Robert Moran, the benefactor responsible for the park coming into existence, was shipbuilder and a mayor of Seattle. Following his mayoral service, Moran devoted all his efforts to his shipbuilding business and, in 1904, climaxed his career with his shipyard's launch of the USS Nebraska, Washington State's only battleship. He was told in 1905 that he had one year to live, and retreated to Orcas Island, where he built the Moran Mansion—surrounded at that time by 7,800 acres of land—that is now the centerpiece of Rosario Resort. He built two identical houses for his children so they wouldn't argue who got which one. Moran spent the remainder of his life in retirement on Orcas Island. In 1916, he had a 132-foot yacht built called the Sanwan, though the ship saw little use. Influenced by chance encounters with conservationist John Muir, he donated 2,700 acres of Rosario to the state of Washington for preservation, which became Moran State Park in 1921. The Civilian Conservation Corps, one of many federal work programs during the Great Depression, built many of the park's trails, roads, bridges, and buildings during the 1930s.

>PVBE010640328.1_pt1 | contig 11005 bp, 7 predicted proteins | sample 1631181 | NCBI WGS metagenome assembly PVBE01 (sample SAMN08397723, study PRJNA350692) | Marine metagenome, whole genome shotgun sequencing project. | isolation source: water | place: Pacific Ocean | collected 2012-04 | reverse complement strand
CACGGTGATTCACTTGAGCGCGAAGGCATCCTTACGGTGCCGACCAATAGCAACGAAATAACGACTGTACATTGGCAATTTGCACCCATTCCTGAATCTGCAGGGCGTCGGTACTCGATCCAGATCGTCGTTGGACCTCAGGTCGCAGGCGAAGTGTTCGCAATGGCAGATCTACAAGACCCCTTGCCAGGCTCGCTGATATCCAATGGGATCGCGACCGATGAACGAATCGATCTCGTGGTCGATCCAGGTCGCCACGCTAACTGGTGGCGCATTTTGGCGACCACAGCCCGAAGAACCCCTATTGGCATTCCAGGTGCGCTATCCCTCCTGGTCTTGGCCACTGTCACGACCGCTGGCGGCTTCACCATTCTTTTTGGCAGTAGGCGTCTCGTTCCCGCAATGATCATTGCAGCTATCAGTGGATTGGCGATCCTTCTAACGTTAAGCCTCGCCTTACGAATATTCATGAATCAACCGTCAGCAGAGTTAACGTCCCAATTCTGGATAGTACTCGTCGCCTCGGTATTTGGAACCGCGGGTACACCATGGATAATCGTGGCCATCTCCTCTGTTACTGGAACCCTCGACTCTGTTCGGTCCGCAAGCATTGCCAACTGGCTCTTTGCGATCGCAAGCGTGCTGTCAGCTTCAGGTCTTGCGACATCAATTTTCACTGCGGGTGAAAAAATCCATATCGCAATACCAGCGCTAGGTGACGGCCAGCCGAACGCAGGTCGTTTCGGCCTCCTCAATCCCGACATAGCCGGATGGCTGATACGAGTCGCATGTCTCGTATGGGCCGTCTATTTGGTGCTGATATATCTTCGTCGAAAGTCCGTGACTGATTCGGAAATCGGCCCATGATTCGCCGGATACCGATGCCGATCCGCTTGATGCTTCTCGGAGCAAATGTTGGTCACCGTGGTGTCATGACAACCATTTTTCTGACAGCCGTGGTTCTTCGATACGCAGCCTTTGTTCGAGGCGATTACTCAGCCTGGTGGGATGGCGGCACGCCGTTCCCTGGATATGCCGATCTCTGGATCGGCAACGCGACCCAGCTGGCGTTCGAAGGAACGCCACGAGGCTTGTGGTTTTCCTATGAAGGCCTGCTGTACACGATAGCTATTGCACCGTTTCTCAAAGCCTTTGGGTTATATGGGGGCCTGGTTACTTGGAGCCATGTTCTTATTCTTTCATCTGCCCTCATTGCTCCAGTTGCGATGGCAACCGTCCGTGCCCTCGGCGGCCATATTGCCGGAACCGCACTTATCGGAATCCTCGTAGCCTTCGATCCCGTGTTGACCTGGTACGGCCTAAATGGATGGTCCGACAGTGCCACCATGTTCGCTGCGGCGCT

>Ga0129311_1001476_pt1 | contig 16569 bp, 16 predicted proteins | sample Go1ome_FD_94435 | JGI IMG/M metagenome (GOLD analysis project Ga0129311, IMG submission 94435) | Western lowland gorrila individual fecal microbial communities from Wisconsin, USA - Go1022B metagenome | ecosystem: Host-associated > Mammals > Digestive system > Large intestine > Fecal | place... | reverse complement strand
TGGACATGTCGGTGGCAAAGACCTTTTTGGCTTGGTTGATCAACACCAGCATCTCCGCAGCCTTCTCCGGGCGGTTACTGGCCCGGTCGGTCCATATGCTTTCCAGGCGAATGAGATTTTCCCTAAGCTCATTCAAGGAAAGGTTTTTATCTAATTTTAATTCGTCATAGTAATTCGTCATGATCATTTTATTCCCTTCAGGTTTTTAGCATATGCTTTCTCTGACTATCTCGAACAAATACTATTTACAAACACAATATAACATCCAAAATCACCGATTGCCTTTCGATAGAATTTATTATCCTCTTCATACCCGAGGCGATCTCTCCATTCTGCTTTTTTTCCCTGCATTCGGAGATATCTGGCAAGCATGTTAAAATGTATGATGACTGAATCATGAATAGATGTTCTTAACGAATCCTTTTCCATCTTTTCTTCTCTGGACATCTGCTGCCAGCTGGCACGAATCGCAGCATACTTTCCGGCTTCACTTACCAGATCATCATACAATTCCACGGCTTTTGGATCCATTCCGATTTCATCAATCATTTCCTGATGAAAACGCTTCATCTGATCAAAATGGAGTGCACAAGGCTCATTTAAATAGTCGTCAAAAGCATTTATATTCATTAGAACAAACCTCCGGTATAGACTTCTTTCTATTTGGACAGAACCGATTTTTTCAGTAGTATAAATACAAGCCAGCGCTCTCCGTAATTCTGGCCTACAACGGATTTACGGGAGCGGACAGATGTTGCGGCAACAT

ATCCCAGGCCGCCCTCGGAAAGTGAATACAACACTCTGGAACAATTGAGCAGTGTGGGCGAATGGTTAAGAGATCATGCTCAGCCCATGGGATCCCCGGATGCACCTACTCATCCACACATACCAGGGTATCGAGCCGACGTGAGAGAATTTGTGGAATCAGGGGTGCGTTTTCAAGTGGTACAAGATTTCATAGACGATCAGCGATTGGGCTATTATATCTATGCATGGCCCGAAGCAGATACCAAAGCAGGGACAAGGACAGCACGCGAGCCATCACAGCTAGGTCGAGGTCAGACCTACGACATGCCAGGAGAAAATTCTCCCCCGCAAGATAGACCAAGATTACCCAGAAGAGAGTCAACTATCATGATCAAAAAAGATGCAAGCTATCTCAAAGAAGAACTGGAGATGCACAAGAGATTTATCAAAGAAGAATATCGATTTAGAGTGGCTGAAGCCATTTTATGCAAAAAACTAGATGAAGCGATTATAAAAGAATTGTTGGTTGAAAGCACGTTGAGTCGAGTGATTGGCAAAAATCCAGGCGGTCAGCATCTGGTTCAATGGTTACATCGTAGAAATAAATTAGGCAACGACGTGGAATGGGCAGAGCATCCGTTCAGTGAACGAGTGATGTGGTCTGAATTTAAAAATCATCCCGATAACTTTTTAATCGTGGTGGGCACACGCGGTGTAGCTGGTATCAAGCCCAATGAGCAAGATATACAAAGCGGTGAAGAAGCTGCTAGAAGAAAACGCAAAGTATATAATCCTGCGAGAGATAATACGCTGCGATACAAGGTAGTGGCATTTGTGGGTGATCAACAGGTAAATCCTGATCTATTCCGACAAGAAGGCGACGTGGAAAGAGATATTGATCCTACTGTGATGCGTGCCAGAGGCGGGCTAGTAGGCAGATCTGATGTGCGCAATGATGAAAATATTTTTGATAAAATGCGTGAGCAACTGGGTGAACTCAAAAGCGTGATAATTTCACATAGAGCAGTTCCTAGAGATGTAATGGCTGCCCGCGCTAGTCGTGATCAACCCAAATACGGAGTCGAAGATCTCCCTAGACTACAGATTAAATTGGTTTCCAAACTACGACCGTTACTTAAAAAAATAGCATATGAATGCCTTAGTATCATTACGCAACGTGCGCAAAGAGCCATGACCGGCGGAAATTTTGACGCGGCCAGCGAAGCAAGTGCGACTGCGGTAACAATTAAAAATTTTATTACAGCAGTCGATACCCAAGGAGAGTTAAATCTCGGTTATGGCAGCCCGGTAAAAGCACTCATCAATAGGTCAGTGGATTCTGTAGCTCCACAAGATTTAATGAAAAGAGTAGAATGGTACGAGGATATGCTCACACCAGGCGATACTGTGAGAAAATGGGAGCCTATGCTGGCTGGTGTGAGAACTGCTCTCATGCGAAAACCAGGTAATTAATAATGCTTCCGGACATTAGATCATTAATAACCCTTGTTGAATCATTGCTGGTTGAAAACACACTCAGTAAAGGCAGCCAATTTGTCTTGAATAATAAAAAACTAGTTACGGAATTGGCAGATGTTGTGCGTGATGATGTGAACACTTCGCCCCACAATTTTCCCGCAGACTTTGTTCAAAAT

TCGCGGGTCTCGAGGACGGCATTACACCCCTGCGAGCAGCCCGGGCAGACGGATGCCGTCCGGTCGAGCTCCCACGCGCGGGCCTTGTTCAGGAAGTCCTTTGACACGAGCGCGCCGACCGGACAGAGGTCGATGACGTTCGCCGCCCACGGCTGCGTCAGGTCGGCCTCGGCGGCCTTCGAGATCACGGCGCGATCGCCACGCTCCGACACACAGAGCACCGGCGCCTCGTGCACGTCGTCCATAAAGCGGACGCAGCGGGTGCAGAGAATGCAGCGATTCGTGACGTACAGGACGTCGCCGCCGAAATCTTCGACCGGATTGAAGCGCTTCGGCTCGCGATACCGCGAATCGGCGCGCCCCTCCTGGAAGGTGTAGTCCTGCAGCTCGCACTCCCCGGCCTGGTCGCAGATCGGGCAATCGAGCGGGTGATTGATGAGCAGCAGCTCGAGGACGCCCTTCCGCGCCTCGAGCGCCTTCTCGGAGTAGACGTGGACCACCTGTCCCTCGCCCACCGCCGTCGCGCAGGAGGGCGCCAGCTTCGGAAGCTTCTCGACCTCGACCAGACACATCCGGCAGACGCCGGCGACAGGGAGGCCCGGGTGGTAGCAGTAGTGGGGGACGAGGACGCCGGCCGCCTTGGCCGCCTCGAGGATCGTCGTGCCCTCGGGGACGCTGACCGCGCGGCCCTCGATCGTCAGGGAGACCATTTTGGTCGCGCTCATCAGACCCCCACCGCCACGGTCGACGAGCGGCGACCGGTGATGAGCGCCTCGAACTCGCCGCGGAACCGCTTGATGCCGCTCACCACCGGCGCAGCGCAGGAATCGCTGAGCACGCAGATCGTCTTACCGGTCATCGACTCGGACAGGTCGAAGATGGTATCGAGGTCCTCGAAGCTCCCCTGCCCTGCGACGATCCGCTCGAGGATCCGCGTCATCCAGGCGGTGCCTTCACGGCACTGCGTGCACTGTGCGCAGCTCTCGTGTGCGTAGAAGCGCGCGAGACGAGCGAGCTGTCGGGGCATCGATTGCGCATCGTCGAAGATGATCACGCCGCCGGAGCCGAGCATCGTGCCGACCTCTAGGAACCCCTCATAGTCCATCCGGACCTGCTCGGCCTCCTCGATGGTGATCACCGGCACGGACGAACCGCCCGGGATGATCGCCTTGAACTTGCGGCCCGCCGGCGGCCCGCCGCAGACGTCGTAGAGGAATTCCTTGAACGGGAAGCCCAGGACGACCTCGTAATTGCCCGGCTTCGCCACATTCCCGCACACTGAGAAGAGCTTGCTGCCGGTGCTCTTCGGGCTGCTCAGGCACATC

It has a big campground area with North, Mid, and South camping sectors along Cascade Lake. After some difficulty, I found the primitive camping area reserved for bikers and hikers. It is located south of the South camping area, turn left on Mt. Constitution Rd., after a few hundred feet, it is on the left side of the road. Two outhouses, several picnic tables, and a rain shelter structure mark the spot.
On this particular day, six tents were set up, some doing bike tours of the island. I did a hike to several small waterfalls before turning in for the night. The park offers hiking on 38 miles of hiking trails, biking on 11 miles of trails, horseback riding on 6 miles of trails, boating, and camping.